Until now, the United States certainly has had a concern over Iranian penetration in South America, and not just in Venezuela. One reason why Donald Trump adopted the “maximum pressure” campaign against Iran was to curtail its global ambitions against the West, especially in energy-rich areas. Most of the attention from the media fell on the immediate region around Iran, such as the “land bridge” strategy through Syria to the Mediterranean and the encirclement strategy against the Saudis with Hezbollah and the Houthis.
However, Iran has long tried a similar diplomatic/economic/political encirclement strategy against the US in South America. They conducted a terrorist attack against Jews in Argentina and penetrated the Cristina Fernandez de Kirchner government to cover it up, for instance. And their attempts to boost the Chavez-Maduro regime have been known well enough, including a recent attempt to ship refined gasoline to the collapsed socialist state. But a Venezuelan bishop sends out a warning that Iran’s military is attempting something else entirely:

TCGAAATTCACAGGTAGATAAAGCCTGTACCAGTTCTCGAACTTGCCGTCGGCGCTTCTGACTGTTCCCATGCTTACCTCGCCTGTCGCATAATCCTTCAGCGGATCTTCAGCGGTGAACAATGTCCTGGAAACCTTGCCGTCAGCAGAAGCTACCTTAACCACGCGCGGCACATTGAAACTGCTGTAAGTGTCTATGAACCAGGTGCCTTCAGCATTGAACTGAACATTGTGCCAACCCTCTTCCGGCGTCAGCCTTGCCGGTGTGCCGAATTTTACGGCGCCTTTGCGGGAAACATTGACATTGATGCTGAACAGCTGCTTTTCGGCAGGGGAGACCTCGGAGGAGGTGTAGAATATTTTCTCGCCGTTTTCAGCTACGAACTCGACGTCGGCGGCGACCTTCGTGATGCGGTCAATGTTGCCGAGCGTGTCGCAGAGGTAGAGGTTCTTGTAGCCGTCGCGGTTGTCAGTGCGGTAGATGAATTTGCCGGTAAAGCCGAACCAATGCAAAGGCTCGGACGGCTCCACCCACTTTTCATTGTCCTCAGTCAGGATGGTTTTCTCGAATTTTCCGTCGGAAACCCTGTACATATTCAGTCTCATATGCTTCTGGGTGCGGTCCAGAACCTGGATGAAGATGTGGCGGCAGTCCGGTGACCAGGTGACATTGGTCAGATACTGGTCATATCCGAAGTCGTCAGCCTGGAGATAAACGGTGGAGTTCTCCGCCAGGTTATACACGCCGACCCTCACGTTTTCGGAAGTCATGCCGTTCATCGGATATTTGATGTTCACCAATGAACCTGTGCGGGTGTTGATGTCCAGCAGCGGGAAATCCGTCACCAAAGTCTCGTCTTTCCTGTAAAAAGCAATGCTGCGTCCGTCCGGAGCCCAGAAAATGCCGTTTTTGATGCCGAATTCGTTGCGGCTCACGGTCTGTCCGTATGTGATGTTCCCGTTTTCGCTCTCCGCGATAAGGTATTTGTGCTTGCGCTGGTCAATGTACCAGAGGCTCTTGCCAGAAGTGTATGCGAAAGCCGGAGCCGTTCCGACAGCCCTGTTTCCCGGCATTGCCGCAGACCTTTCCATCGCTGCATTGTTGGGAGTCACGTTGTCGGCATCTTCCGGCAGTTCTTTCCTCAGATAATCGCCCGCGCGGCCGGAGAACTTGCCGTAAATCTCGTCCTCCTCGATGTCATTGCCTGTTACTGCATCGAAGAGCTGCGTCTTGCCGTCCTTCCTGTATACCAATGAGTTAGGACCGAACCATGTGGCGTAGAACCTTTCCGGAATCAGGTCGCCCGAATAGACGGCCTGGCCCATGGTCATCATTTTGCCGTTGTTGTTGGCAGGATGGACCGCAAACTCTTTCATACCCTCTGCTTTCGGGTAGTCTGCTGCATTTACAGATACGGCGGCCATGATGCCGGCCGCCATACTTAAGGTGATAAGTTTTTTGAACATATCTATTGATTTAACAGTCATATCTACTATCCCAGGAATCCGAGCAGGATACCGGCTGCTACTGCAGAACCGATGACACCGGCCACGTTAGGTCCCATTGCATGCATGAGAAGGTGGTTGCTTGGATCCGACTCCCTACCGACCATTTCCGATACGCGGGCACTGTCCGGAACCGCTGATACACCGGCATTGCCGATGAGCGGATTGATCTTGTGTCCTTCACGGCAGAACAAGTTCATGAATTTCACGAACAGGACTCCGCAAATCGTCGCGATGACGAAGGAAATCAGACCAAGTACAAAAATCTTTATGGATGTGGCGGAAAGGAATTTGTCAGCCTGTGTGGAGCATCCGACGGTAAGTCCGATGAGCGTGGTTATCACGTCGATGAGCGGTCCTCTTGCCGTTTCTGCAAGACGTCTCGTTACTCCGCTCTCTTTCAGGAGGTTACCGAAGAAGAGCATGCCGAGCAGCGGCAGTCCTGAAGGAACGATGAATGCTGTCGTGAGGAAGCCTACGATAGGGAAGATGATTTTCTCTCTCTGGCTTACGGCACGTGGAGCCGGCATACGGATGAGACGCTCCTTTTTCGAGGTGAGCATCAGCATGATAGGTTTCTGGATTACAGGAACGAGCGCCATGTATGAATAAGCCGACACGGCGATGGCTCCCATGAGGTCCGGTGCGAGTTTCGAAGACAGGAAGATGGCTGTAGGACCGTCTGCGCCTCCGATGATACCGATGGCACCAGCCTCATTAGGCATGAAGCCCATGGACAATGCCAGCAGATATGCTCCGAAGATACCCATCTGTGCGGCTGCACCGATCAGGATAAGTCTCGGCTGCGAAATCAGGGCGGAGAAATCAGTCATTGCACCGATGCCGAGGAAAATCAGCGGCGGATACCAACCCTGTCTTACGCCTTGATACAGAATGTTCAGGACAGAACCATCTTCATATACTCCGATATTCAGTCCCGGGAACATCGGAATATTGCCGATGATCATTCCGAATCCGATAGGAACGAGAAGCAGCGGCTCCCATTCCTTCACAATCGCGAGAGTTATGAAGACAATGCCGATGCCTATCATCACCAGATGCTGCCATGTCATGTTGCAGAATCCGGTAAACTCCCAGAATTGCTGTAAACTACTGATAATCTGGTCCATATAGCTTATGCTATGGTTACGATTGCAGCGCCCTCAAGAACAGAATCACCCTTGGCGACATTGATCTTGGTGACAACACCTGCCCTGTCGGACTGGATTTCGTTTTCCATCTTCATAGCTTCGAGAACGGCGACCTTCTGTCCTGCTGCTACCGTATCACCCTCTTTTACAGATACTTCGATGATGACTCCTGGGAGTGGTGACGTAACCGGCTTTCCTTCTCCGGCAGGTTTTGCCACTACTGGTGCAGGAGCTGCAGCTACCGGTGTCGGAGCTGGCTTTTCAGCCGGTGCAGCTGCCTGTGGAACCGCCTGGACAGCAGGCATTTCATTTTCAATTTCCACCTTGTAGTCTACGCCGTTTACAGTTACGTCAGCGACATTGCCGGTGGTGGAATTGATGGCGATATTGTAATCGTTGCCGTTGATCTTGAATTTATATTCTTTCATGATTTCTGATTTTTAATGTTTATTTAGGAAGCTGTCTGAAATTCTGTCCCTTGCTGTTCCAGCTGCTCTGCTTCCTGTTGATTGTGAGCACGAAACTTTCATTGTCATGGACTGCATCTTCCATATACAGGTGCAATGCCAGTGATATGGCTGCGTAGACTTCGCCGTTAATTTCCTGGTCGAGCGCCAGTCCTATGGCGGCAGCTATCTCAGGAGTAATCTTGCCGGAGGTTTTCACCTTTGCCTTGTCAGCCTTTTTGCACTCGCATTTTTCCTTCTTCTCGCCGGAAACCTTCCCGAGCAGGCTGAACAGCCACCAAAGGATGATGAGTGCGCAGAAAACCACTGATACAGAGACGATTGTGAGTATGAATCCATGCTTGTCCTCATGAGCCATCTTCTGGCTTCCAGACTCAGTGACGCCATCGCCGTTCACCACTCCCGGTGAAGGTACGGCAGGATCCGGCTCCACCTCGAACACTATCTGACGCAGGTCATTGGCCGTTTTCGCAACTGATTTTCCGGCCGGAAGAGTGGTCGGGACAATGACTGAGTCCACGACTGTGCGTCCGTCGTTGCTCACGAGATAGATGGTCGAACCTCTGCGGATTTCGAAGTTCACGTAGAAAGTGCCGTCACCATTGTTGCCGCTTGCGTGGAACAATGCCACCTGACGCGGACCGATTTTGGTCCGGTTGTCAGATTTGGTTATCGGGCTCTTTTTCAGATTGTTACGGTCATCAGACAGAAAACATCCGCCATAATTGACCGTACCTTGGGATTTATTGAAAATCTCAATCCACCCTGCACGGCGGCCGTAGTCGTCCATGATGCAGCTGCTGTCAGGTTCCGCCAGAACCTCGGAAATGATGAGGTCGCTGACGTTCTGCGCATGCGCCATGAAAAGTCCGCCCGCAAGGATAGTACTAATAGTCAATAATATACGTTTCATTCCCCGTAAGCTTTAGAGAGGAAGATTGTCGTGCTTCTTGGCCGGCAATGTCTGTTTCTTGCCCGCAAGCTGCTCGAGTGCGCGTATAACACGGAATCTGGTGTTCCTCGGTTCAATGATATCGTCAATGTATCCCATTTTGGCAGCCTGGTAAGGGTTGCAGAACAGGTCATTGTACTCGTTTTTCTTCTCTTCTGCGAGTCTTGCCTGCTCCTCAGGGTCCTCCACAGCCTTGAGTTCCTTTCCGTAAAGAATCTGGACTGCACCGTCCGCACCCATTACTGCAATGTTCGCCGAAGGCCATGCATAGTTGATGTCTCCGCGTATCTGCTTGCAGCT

According to one Venezuelan bishop, the world should be concerned by the growing military presence of Iran in his country.
This presence, Bishop Mario Moronta of San Cristobal argued, is not based on an interest in the Venezuela’s mineral resources but is part of an effort to establish a geopolitical base.
In a letter published earlier this week, Moronta warns that, “far from what many think, the Iranians are not as interested – as other nations are – in Venezuelan resources (certainly there is an interest here);” instead, what encouraged this Middle Eastern country to do business with this South American nation is the possibility of “penetrating” Venezuela to “establish a strategic base, geopolitical in nature.”
The prelate begins his letter by saying that he’s made this warning to the Venezuelan bishops’ conference, but thus far, he’s been mostly ignored by bishops and experts alike, who are more worried about the presence of Cuban intelligence agents in the country.
“I pointed out the same thing in various forums and meetings and almost no one paid any attention to me,” he writes. “Only one professor and sociologist known to many heeded this, warning at the same time of the risk of allowing the presence of a process of ‘Islamization’ in the nation to be easily overlooked.”